Tuesday, September 16
Chapter nine
At school on Thursday, I was a little tired, but happy as well. I got to keep my farm! Erin came over, as usual, to do homework. But unfortunately, so did J.D.’s pesky friend, Josh. It must be weird to him, (since J.D. stands for Joshua David) to have a friend named Josh.
They wanted to play video games, but I kept telling them that they needed to finish their homework. Once they finished, I let them play, mainly so Erin and I could discuss my birthday party plans.
“I want to have a sleepover,” I said. “With you and Elsa, Davina, and Vera.”
“Good idea,” she said, writing something down in her notebook. “What’s the theme?”
“I don’t know.” I said. “I’m not good at planning stuff. What do you think?”
“We could have an outdoor adventure theme,” Erin suggested. “We could have a scavenger hunt, and maybe even ride your horses. Didn’t you say you Aunt and cousin are coming to visit?”
“Yeah, on Friday.” I said. “They’re staying for three weeks. I don’t think Gabriella would like an outdoor themed party.”
“What about a Princess party?” She suggested.
“Too little-girlish,” I said. Suddenly, I had an idea. “What about a spa and fashion birthday party?” I asked. Scarlett had one for her twelve birthday, and it was a big hit. Of course, we couldn’t have a big expensive one with every girl in the school like she did, but it was a great idea to do with my closest friends. “We could buy some nail polish and makeup and spa supplies, and ask everyone to bring some great outfits. We get our nails done and then we have a fashion show!”
“What about Vera?” Elsa said. Oh, right, Vera was a tomboy, and never wore dresses. I mean, she always wore nice pants and a shirt to church, but never a dress. Elsa said Vera only owned two skirts.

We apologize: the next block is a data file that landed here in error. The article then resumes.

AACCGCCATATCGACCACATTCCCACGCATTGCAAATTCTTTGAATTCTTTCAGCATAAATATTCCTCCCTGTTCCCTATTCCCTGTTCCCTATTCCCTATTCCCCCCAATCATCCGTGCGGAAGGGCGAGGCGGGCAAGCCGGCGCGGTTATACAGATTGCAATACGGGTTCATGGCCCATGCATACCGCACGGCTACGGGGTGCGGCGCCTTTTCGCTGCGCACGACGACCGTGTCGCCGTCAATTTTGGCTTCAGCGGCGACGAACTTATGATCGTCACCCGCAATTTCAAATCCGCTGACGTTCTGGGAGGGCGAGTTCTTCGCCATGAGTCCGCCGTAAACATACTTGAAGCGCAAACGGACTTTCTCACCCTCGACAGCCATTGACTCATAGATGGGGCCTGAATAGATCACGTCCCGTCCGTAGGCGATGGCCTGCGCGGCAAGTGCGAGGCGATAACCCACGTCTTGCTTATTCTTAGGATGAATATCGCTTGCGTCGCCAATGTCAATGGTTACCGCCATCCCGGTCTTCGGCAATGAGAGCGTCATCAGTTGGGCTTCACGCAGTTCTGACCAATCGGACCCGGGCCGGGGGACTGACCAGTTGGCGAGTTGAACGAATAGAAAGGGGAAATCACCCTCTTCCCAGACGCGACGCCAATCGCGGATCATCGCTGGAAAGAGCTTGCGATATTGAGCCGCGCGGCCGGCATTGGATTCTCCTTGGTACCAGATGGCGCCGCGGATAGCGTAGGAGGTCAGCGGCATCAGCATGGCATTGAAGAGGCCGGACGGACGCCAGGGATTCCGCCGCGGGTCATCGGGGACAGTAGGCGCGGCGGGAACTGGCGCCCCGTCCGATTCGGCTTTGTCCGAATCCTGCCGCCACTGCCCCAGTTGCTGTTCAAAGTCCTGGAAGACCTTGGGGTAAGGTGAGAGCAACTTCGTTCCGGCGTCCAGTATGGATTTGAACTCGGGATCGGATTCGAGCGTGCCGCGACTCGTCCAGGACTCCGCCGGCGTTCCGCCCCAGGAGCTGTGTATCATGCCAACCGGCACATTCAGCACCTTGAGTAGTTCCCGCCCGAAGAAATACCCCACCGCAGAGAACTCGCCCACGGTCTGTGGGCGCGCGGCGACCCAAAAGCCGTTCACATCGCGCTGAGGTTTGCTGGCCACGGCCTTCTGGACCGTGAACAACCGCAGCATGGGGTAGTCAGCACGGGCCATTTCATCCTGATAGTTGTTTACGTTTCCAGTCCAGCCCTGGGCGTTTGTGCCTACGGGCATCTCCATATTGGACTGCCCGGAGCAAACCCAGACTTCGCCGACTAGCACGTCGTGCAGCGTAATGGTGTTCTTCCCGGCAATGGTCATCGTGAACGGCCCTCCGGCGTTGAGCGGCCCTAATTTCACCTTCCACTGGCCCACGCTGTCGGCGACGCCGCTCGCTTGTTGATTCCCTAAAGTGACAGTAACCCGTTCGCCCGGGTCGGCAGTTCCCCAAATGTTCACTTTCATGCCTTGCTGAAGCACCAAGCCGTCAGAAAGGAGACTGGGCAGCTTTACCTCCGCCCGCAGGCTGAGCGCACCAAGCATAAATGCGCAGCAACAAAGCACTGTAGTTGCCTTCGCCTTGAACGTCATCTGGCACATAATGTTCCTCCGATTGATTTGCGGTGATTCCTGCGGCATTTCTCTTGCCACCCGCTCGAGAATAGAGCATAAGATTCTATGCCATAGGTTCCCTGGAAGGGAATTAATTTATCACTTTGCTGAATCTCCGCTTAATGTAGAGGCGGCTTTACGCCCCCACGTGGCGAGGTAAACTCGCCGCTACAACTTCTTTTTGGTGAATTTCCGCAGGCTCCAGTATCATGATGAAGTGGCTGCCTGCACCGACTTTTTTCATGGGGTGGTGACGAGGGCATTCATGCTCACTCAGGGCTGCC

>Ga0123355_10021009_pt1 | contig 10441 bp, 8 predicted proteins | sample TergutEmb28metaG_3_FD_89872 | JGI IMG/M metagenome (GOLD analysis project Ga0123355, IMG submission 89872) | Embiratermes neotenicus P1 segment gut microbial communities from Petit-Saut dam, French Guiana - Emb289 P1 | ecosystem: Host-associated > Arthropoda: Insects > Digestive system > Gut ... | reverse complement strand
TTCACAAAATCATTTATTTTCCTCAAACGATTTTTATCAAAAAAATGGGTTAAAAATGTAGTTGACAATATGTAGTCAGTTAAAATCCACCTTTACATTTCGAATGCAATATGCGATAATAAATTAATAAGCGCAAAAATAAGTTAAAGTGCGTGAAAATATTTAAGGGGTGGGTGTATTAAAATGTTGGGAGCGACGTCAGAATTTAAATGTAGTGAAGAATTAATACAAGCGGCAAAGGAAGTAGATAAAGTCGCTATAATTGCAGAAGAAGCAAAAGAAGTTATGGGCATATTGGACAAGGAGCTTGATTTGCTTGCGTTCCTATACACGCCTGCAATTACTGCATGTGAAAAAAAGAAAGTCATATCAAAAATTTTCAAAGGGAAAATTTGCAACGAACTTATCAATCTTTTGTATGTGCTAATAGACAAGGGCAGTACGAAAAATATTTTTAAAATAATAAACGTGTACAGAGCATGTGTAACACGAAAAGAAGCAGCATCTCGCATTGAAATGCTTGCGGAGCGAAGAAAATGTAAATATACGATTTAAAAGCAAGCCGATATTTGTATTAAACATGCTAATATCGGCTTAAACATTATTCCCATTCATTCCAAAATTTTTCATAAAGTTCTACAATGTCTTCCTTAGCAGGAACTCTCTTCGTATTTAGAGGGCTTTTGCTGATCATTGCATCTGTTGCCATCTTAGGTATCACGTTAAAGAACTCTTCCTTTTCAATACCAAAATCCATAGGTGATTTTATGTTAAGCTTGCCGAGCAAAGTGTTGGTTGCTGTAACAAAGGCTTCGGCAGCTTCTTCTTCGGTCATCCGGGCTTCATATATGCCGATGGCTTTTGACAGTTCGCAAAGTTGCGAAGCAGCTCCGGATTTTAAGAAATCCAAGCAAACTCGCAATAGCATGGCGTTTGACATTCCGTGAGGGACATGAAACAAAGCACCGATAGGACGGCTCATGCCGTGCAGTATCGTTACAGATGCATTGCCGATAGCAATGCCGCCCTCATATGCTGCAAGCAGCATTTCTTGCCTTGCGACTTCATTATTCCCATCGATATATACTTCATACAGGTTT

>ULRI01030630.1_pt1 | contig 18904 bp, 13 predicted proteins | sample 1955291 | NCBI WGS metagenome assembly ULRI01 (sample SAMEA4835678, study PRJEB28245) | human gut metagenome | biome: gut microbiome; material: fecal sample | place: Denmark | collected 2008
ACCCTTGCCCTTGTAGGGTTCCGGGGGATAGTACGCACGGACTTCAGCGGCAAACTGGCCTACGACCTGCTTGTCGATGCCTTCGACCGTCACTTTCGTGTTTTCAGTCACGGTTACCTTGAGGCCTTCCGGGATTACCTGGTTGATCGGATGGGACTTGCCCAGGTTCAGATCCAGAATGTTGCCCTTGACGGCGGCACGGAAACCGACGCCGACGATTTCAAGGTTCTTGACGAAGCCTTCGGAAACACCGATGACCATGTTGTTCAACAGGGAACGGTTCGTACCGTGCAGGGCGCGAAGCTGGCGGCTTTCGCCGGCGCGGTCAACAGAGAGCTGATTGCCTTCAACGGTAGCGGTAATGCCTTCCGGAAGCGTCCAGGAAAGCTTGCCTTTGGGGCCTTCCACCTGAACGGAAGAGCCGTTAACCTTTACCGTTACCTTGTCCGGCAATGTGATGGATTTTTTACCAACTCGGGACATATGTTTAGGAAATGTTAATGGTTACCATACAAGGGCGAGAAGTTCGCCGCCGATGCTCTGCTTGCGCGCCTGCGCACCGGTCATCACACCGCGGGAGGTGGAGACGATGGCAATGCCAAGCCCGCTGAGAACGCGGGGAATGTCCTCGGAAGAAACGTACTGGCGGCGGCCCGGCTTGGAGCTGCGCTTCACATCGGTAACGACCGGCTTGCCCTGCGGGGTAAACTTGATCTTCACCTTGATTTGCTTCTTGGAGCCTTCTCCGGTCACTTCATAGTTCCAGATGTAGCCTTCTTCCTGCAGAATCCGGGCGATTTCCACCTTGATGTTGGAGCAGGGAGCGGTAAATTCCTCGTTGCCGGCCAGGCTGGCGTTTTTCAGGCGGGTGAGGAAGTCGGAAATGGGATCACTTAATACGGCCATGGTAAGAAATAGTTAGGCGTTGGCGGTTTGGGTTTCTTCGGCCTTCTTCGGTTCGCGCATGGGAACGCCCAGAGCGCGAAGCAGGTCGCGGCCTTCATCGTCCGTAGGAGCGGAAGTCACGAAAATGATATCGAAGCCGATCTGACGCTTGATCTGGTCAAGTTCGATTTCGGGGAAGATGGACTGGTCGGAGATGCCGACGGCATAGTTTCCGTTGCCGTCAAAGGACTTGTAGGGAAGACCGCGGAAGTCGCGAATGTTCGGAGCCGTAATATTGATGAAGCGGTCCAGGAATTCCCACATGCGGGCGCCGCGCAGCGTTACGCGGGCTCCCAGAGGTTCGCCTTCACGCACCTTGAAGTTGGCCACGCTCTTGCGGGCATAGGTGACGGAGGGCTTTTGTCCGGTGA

“What about a tea party?” I said. “We have a spa and salon, and then a formal tea party. That way Vera wouldn’t have to wear a dress,”
“Good idea!” Erin said. “We could have small sandwiches and fruit, crackers with toppings, and cupcakes and small candies and cookies…”
“Whoa,” I said. “How about I just let you plan the menu, and then I’ll buy everything,”
“Okay,” Erin said, laughing.
“You and your food,”
Erin and I had everything planned by the time mom got home. She popped in a frozen pizza.
“Erin, it’s pretty late, don’t you think you should be getting home?” Mom said as she set the timer on the stove. Erin looked at the big window, and the light was disappearing.
“Oh, yeah, I’m not allowed to be out after dark,” she said. She grabbed her backpack and purse, making sure she had everything in them. “See ya tomorrow, Tina!” She unplugged her electric scooter, took it outside, and rode off toward her house.
“She’s a lot nicer than Scarlett,” Mom said. “I’m glad you’ve made a real friend, aren’t you?”
“Yeah,” I said, looking over our plans. “All Scarlett really cares about is herself, and I found myself doing everything exactly the way she wanted.” I handed mom the notebook. “What do you think of our plans?” She read them carefully.
“This is a great idea, Tina, but I’m not sure if I can afford all this,”
“I was going to pay for it. Remember, the money that Grandpa gave me?”
“Oh, yes, I remember. I’m thinking God planned for you to find it now, so you could have a nice thirteenth birthday party. Just think, if you would have found it when he died a year and a half ago, you probably would have spent it all at once.”
“Yeah, you’re probably right,” I said. I had this bad habit of spending all my money at once instead of saving it.
After dinner, I cleaned the kitchen in record time. I was excited for my birthday. It would be perfect, except for the fact that my nosy aunt and cousin were visiting. It was weird, since they would probably come up for the holidays, even when dad left. Aunt Kate got along with Mom pretty well, and I guess they liked getting away from the bustling city.
Friday, September 19, through Tuesday, September 23
Chapter ten